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Betty pitayo

December 4, 2017

History 1700

DA #2

Chinese Immigration

Coming from another country to the Unites States for a better life is the American

dream. Not knowing the language, risking their lives, leaving everything and everyone they

have ever known to make a better life for themselves and their children is what immigrants to

America have always hoped to achieve. The article On The Evils of Chinese Immigration

(1878) describes the story of some 24,000 Chinese immigrants who migrated to the state of

California in the 1800s and what the legislators who lived there thought of them. The speaker

characterizes the Chinese as people who contribute nothing to American industries, says they

cannot be relied upon as defenders of the state, and that they have no intentions of becoming

citizens. Legislators also thought they were taking away white labor. (pg.479 p.2) Despite all the

things the Chinese people have done for the state, the first speaker continues to focus mostly

on what he sees as the negative aspects of them in society. All of the ways in which he

describes the Chinese people can be interpreted as racism.

Chinese immigrants have made history in the state of California because they provided

many great services to the state including building railroads, working in mines, gardening,

general agriculture, and as domestic servants. (pg.478 p.6) However, even though they helped
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the economy in many ways, Foreign-miners were required to pay anywhere from $4 to $20 per

month merely for picking up claims that others had abandoned. In addition, the California

Legislature Act in 1885 made each Chinese immigrant pay $55 a year in taxes. Another thing the

article mentions is that every Chinaman over eighteen years of age was required to pay a

capitation-tax of $2.50. To be able to work one must have energy, so therefore we all must eat

to have the strength and energy to continue working. The cost of food for the whites was much

higher than the Chinese people. All they asked for was rice, dried fish, tea and a few vegetables

compared to white workers who demanded meat and bread. (pg.480 p.3)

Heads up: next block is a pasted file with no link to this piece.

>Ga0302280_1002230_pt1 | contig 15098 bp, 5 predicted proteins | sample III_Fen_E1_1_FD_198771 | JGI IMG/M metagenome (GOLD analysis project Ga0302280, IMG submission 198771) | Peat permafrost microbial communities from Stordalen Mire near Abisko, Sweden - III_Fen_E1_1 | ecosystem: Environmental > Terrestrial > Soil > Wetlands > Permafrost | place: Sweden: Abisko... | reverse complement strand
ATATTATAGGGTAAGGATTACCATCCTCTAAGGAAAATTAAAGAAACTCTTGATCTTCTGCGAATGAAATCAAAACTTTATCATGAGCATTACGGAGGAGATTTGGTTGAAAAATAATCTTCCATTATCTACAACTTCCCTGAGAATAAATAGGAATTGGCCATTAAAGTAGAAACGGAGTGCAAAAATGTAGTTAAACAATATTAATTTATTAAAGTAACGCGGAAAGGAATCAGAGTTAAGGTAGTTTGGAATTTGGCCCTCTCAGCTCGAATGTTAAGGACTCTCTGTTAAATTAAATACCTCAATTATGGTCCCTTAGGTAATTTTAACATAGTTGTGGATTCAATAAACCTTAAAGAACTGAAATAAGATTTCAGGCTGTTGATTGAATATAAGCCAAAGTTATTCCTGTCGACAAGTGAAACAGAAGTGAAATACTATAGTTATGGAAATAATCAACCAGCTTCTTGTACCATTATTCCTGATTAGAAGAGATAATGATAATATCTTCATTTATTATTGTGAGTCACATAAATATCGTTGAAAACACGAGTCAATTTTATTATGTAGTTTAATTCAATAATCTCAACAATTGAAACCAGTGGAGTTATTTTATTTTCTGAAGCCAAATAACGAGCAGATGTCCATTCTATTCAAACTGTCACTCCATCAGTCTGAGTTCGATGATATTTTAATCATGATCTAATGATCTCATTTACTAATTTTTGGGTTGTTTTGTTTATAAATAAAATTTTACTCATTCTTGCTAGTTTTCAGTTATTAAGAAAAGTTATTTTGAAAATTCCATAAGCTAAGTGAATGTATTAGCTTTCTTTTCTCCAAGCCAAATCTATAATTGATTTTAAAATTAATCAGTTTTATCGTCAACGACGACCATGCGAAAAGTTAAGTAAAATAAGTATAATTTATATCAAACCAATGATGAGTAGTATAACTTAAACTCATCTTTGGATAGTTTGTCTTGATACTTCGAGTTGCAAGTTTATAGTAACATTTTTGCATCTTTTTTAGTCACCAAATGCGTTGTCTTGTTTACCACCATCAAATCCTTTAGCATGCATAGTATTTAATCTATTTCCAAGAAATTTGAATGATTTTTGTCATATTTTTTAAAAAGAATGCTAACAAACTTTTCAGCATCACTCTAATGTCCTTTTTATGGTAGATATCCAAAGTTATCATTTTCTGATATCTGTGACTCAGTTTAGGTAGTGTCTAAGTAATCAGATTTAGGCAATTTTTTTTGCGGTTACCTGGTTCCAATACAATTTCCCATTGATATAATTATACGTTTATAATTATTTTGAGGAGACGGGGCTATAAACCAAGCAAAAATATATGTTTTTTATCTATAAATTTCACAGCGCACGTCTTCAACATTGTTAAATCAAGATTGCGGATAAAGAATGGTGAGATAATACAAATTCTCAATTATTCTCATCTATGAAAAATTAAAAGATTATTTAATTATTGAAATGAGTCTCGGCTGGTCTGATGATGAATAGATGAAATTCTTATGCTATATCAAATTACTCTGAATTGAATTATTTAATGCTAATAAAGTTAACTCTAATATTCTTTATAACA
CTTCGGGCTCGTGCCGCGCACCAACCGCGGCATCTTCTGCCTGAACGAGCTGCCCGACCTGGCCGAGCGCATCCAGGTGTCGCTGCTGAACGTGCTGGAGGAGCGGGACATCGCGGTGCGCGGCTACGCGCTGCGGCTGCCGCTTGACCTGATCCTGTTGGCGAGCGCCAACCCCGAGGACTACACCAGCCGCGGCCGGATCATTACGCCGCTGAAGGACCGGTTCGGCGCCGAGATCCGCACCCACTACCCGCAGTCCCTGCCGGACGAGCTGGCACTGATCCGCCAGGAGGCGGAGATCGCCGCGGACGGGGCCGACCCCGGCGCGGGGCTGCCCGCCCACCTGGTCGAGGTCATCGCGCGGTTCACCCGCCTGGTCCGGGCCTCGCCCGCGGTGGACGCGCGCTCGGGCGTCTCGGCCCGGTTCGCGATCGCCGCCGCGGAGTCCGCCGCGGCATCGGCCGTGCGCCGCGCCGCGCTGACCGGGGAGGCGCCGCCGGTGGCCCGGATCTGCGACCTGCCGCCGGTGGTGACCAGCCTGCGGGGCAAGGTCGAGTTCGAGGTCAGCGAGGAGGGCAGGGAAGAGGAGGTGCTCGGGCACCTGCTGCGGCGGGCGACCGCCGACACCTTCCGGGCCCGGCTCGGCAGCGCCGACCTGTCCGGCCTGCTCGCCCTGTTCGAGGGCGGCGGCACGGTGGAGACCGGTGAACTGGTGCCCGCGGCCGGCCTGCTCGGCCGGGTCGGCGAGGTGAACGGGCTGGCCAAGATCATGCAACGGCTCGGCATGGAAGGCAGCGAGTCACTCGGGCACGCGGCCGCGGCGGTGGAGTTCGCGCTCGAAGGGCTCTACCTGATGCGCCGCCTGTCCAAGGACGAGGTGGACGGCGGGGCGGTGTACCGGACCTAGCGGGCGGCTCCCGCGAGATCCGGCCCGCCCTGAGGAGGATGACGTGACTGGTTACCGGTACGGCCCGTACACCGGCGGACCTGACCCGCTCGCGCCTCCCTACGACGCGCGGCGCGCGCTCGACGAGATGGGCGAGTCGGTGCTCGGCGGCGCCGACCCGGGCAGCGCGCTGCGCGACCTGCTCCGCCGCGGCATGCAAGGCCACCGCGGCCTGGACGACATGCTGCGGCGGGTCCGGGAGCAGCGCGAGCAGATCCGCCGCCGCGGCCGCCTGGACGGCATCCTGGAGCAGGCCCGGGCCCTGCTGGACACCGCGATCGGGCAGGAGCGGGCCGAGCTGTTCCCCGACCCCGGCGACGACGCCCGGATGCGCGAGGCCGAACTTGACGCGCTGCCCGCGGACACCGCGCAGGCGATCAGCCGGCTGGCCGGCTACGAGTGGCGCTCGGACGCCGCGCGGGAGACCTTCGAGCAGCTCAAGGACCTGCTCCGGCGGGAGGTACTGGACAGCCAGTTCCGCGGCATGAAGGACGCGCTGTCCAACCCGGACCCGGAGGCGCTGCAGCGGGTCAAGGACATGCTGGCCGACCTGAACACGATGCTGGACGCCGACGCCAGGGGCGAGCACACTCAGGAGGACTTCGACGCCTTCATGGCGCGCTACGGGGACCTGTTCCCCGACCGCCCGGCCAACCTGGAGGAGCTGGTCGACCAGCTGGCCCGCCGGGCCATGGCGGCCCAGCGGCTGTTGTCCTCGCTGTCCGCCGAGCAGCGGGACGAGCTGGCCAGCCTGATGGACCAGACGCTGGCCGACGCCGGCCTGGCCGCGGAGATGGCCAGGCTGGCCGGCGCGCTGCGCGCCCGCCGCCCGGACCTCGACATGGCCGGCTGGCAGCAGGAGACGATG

Yo Phou Lee is man who was born in china in 1861, graduated from Yale University and

was an activist in spreading ideas of anti-Chinese discrimination. He wrote When I Was a Boy

in China which was a book describing how he grew up as a Chinese boy. The part of the

passage The Chinese Must Stay that was published in 1889 that refutes the claim that Chinese

immigrants are mostly criminals explains that the Chinese are the most law-abiding people in

the community. (pg.482 p.3) He describes them as people who are much less like to be

provoked and are extremely patient. He admits that there are some who have committed

crimes, but argues that that in no way means that all Chinese immigrants are criminals, even if

that is how California sees them. If Yo Phou Lee were still alive today, he would be very upset at

the fact that small ignorant things like this still happen in our modern society. People thought

that way in the late 1800s, and until this day there are still those people who think that just

because people are different, they must be bad. He tried hard to make changes to the way

society viewed his kinsmen not only to help the Chinese people but also for all other races. As

someone who is a racial minority in America today and speaks another language in addition to
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English, I often find myself in situations where I feel similar to how he must have felt then, but

in present day.

Chinese immigrants in the 1800s did not take away from their white counterparts in the

labor force. They came to this country with the purpose of bettering their situation in life.

Compared to their country, they knew if they came to the United States they would receive

higher pay for their labor. I assume it did not take them very much time to think about coming

here for a better chance at life. Who wouldnt think about coming here if it meant to have a

better life? I have first hand experience in this situation as my parents migrated here from

Mexico in their early 20s and they left their country and risked their lives to come here to give

my siblings and I a better life than they had. I have listened to their stories and those of other

people close to me whose families also came here for the same purpose and now that Trump

has ended DACA, it is scary to know how many will live in fear once their work permit expires.

As Yo Phou Lee argues in his passage and as many are arguing now in present day America, all

immigrants are people who have feelings and have the same desires to have better lives and

provide better lives for their children. Being different does not make a group of people any less

deserving of a good life and in fact, diversity provides more benefits than drawbacks. After all,

without immigrants what is America?